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Maryland Legislation Would Encourage Low-Income Community Solar Power and Increase Net Metering Cap

A Nexamp community solar project

Working with the community solar industry, environmental advocates and low-income people today applauded the finalization of legislation in Maryland that will improve the state’s clean energy economy while by increasing access to solar energy for underserved communities. HB 1039 will encourage the development of community solar projects that serve low-income communities as well as the development of projects on contaminated land and rooftops. HB 440 will expand authorized net metering projects from 2MW to 5MW, reduce land requirements for siting projects, increase private investment in local economies, and create more jobs. Both await Governor Larry Hogan’s signature.

If HB 1039 is signed by the governor, community solar projects will be exempt from county or municipal property tax if they meet one of three criteria:

  • They supply at least 50% of the energy to low-to-middle income customers at a cost that is at least 20% lower than the amount charged by the electricity company serving the area,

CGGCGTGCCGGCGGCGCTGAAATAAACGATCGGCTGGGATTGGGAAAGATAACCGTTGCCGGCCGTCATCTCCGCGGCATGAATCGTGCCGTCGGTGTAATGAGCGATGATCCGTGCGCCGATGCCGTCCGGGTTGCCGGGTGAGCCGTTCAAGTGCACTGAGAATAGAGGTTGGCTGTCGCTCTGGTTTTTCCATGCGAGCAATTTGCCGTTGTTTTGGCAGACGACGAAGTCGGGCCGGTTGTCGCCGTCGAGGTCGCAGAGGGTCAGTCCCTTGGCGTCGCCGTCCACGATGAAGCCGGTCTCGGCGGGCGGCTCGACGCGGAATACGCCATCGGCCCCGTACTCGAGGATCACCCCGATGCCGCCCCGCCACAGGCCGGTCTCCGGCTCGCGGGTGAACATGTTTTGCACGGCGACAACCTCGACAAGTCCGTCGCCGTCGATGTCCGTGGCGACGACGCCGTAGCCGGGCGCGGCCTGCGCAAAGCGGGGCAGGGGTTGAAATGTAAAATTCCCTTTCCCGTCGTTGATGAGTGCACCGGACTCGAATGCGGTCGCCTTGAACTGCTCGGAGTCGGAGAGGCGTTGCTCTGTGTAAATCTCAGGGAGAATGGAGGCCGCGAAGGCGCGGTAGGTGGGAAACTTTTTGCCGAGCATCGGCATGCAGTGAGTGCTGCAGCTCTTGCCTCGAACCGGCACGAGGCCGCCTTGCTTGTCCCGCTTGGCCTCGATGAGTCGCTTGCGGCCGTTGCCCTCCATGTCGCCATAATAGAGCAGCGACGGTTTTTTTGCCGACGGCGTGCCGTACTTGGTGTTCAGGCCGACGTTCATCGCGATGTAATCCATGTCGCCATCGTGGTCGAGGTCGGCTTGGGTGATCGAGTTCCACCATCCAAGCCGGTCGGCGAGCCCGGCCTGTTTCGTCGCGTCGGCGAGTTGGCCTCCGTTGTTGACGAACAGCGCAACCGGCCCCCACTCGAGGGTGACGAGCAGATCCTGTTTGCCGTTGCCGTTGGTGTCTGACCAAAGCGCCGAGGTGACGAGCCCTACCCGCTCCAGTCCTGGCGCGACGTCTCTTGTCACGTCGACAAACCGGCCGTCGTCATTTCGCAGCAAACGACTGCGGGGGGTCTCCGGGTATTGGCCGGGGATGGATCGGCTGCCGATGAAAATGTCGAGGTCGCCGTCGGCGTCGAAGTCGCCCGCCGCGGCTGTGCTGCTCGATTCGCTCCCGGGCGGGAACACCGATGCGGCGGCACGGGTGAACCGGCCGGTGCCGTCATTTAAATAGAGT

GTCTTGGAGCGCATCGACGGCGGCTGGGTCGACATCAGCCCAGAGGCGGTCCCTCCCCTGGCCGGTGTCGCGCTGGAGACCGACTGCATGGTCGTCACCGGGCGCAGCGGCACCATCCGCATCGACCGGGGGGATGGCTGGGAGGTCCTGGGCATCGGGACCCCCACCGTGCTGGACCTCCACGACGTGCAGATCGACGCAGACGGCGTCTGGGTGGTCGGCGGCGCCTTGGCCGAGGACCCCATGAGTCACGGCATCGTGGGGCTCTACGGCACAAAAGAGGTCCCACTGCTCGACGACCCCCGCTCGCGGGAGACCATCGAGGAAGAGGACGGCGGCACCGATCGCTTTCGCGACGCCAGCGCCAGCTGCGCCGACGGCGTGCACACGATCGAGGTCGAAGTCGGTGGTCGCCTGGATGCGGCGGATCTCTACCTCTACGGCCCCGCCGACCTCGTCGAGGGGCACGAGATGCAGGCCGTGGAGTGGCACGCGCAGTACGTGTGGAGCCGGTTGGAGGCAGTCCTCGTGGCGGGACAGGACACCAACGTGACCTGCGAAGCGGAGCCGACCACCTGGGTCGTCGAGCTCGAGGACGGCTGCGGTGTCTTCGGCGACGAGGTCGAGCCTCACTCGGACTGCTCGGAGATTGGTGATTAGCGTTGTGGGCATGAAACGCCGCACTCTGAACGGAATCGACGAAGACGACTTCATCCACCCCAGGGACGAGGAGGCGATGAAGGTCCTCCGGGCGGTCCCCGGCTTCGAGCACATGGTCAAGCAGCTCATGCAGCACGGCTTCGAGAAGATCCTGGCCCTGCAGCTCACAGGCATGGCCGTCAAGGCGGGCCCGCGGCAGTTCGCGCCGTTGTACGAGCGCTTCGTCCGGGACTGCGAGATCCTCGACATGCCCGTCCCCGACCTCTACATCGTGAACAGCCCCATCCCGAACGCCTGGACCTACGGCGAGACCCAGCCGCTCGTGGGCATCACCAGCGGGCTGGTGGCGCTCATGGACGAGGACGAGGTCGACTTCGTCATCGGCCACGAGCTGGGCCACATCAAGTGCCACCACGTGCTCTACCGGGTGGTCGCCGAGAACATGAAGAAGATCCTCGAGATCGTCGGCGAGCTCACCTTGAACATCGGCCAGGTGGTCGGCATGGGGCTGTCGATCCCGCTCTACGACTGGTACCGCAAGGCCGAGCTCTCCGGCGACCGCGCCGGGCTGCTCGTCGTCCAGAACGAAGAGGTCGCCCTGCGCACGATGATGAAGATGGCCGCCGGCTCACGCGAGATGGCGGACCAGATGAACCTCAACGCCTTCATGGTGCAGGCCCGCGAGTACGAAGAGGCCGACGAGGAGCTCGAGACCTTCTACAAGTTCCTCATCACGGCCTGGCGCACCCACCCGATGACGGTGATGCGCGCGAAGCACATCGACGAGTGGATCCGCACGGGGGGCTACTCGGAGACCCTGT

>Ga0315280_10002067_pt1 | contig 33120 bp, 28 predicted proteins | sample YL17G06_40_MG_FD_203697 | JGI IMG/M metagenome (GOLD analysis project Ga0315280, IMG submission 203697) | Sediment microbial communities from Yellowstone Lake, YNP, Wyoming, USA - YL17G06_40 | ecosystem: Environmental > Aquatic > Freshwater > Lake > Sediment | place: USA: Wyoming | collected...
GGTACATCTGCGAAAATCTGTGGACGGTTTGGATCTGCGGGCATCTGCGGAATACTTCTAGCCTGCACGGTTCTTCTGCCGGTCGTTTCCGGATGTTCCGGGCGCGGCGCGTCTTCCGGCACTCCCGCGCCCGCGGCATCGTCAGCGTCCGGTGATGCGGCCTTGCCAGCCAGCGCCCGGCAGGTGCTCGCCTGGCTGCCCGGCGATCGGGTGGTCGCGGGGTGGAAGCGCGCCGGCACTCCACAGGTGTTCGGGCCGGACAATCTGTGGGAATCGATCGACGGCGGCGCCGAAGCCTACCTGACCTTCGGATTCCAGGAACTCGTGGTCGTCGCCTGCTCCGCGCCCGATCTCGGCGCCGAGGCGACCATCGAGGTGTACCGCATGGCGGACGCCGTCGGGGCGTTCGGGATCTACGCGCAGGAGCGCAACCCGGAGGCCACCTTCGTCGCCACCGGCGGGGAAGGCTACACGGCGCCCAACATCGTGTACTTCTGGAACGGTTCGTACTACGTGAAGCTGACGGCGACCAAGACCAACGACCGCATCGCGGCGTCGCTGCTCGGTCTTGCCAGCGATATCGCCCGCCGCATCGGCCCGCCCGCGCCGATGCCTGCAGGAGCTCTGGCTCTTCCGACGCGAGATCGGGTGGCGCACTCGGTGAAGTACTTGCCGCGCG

• are used for agrivoltaic,
  • or are installed on a rooftop, brownfield site, landfill or clean fill.

“Community solar is a way to bring many more Marylanders into the clean energy economy who have been left behind before,” said Lynn Heller, founder and CEO of the Washington-based Climate Access Fund. Baltimore. “In order to mitigate the growing threats of climate change, we need more solar, more participation and more action from our elected officials. These bills help us achieve all three goals.

The Maryland Community Solar Pilot Program will help create the capacity to meet the state’s renewable energy portfolio standards. The Clean Energy Jobs Act passed in 2019 requires half of Maryland’s energy to come from renewable sources by 2030.

“HB 1039 and HB 440 send a signal to the community solar industry that Maryland welcomes the private sector as a way to inject capital into grid modernization and build a new energy market that can support the state economy,” said Leslie Elder, Mid-Atlantic. Director of the Coalition for Community Solar Access (CCSA). “We thank the Maryland General Assembly for passing these bills and Governor Hogan for his support.”

News article from the Coalition for Community Solar Access